The problem is that Parker is among the craftiest players in the game at the rim, and the Heat lack a true paint enforcer to consistently deny him. Unless Parker's mid-range game is off, Miami doesn't have a true answer for what he brings to the table.
ESPN's Stephen A. Smith confirmed that assertion in highlighting what makes the Spurs such a tough team to beat:
As a past Finals MVP—ironically the year that the Spurs beat the Cavaliers—Parker has been able to take advantage of mismatches at his position in the past. This isn't as wide of a gap as it was in 2007, but Parker should have the best series for San Antonio based on who he'll be facing on a nightly basis.
Dwyane Wade, SG, Miami Heat
Wade has had perpetual knee problems that have visibly slowed him in the postseason, but he's still the Heat's second-leading scorer. After incredibly efficient shooting in 2012-13, the playoffs have seen Wade's worst field-goal percentage in years he's advanced past more than the opening round.
Still, if there's anyone to give James the support he needs, the other former Finals MVP on this Miami squad is the one to provide it. He did just tie a playoff-high with 21 points in the Heat's Game 7 win over the Indiana Pacers in the Eastern Conference Finals.
Defense will be a key for Wade, because he'll have to persistently chase sharpshooters Danny Green and Ginobili off the three-point arc.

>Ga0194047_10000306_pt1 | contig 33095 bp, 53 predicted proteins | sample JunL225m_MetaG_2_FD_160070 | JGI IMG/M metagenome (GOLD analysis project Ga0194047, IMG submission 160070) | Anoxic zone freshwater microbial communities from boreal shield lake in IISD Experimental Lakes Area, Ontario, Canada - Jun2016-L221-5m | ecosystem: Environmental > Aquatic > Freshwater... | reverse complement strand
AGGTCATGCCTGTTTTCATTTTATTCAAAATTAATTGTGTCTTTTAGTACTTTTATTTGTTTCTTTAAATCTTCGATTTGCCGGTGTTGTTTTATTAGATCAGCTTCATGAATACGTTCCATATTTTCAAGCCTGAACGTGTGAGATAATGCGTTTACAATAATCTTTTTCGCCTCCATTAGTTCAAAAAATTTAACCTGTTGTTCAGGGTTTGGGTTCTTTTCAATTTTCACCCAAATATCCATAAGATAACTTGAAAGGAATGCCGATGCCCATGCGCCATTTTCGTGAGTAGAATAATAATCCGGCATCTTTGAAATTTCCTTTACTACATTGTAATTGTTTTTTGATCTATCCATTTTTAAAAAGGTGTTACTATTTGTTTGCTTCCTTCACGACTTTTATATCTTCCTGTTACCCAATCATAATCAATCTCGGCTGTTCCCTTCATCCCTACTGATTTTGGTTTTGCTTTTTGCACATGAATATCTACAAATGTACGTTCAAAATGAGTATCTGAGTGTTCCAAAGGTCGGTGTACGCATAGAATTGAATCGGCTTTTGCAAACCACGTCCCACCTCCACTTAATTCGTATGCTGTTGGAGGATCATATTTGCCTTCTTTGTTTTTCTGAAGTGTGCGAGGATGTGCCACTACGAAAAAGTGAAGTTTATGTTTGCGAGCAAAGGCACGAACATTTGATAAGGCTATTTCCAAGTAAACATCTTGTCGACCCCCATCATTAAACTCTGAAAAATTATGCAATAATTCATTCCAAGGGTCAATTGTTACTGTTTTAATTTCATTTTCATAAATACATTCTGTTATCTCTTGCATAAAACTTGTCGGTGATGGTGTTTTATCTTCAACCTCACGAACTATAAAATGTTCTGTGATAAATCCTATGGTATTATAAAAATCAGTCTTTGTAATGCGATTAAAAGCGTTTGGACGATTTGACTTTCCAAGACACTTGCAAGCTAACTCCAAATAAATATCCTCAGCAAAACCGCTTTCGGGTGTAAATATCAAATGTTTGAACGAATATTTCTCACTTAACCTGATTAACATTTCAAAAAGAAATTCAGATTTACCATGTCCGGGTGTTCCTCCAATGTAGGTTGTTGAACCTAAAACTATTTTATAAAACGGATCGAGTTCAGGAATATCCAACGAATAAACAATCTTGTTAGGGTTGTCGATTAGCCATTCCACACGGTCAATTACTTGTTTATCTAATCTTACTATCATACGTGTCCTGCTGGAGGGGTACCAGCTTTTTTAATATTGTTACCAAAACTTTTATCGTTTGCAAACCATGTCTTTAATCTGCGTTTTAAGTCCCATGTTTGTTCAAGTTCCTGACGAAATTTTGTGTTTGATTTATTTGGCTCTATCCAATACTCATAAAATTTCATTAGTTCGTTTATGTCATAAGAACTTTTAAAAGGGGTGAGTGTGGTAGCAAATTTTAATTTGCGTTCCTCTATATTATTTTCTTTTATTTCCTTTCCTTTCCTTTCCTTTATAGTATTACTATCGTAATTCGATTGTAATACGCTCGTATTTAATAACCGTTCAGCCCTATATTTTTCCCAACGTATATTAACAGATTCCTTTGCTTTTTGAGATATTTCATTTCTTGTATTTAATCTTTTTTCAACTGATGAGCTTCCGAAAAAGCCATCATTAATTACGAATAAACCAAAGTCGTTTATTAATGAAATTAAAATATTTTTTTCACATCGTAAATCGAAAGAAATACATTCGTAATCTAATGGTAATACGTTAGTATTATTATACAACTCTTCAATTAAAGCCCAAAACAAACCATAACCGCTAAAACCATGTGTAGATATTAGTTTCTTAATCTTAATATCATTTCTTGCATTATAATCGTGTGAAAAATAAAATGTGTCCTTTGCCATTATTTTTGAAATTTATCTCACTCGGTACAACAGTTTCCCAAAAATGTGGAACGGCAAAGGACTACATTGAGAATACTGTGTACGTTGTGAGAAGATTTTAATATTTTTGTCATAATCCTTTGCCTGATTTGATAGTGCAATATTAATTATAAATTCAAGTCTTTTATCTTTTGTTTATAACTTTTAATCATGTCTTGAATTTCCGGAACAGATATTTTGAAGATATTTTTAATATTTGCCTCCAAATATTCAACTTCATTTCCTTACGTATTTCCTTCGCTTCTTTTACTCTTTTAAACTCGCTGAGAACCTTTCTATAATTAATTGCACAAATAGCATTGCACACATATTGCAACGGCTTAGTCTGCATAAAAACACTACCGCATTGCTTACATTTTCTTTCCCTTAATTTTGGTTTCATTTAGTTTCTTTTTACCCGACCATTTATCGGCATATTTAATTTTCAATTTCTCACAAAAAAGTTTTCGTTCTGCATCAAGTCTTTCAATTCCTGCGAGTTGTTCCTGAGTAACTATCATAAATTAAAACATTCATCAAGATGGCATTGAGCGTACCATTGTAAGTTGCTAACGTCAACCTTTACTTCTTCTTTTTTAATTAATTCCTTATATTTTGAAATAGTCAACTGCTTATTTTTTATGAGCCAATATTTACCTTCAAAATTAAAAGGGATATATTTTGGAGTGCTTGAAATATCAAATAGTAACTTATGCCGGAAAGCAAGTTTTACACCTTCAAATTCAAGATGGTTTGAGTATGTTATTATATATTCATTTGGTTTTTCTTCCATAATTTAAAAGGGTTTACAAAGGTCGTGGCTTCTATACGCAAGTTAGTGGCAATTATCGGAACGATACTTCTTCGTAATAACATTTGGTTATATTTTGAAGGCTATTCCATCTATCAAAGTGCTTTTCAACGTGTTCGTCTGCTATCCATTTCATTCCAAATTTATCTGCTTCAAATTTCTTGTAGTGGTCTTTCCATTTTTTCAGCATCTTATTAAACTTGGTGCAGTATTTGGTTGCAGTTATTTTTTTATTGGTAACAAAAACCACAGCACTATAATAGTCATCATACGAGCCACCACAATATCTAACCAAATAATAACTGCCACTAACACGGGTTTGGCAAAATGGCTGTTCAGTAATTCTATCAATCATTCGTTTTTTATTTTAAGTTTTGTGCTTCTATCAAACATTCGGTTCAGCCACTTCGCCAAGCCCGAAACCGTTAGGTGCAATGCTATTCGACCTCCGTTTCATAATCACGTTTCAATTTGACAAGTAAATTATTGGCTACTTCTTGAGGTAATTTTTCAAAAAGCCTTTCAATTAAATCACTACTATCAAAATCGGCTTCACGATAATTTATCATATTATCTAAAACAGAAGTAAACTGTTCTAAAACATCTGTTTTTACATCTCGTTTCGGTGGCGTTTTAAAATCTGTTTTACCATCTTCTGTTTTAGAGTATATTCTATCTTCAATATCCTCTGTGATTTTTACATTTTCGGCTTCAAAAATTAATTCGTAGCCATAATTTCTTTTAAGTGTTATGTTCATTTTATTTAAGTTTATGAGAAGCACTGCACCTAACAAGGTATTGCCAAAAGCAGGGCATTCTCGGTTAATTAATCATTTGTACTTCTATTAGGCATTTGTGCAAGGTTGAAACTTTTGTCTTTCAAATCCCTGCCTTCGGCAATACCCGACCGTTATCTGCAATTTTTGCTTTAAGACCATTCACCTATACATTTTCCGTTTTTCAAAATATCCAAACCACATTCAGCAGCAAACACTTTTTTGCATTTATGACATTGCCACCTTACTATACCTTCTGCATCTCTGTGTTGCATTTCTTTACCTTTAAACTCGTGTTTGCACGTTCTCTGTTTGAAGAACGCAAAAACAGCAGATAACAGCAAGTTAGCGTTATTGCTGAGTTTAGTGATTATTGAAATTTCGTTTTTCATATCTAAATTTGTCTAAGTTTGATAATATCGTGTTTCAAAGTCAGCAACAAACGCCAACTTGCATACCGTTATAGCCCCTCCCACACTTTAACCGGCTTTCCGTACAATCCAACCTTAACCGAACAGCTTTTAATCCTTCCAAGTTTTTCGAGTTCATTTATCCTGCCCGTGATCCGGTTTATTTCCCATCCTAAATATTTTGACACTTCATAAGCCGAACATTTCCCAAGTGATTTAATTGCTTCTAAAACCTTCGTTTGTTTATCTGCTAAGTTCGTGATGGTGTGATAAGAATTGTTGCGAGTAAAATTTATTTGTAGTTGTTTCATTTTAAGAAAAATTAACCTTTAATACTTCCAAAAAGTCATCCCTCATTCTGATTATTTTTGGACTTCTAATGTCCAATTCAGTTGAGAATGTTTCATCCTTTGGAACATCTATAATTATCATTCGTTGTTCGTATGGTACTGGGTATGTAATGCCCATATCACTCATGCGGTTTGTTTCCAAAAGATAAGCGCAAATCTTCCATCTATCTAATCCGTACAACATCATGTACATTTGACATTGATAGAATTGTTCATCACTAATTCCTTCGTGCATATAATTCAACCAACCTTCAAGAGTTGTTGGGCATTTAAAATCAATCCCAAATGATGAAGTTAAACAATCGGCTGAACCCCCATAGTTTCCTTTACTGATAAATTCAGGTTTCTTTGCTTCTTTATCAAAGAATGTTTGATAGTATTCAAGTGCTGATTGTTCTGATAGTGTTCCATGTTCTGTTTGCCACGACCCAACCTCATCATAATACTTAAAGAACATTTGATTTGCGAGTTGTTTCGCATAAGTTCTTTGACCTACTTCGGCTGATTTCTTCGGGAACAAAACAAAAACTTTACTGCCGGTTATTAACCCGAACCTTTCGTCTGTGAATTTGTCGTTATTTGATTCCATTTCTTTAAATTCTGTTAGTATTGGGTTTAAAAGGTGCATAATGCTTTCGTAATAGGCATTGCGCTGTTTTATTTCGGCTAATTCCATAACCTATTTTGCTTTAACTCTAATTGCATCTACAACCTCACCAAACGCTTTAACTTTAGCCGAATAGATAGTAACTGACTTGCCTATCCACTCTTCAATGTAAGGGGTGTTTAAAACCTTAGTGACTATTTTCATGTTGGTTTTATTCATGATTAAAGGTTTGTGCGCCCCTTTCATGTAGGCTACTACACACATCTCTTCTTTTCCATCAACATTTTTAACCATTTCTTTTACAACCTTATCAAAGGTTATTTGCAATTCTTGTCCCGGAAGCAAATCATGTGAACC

The Spurs ranked first in assists per game this season and move the ball as well as any team in the Association. That puts the onus on Wade to be limber on the perimeter, despite the fact that he's clearly not 100 percent.
Expect Wade's career-low playoff point total to hover around the 14.1 per contest he's currently averaging, but it will be proportionately significant since these games should be primarily low-scoring.
It will be what Wade does outside of the box score that will define this series and make or break the Heat's chances at a repeat.
Tim Duncan, PF, San Antonio Spurs
Facing the NBA's worst rebounding team during the regular season, there's no reason that Duncan shouldn't be able to average a double-double.
As mentioned before, the Heat don't possess any particularly imposing players on the lower block. When Duncan isn't coming off of pick-and-roll plays to hit open jumpers, he should be able to maneuver in the paint and finish inside with consistent success.
Speaking of repeated greatness, Stuart Scott of ESPN noted how grand of an achievement it would be for Duncan to win yet another NBA championship:
Chris Bosh simply doesn't play a physical brand of basketball, and that's not going to bode well when he's matched up with Duncan. The 37-year-old is still quick enough to battle effectively for position on the glass and continues to play at a high level.
Considering how quick Miami is on the perimeter and that Manu Ginobili scored in single digits in three of four games against the Grizzlies in the prior series, there aren't many options for San Antonio outside of Duncan to step up and win another Larry O'Brien Trophy.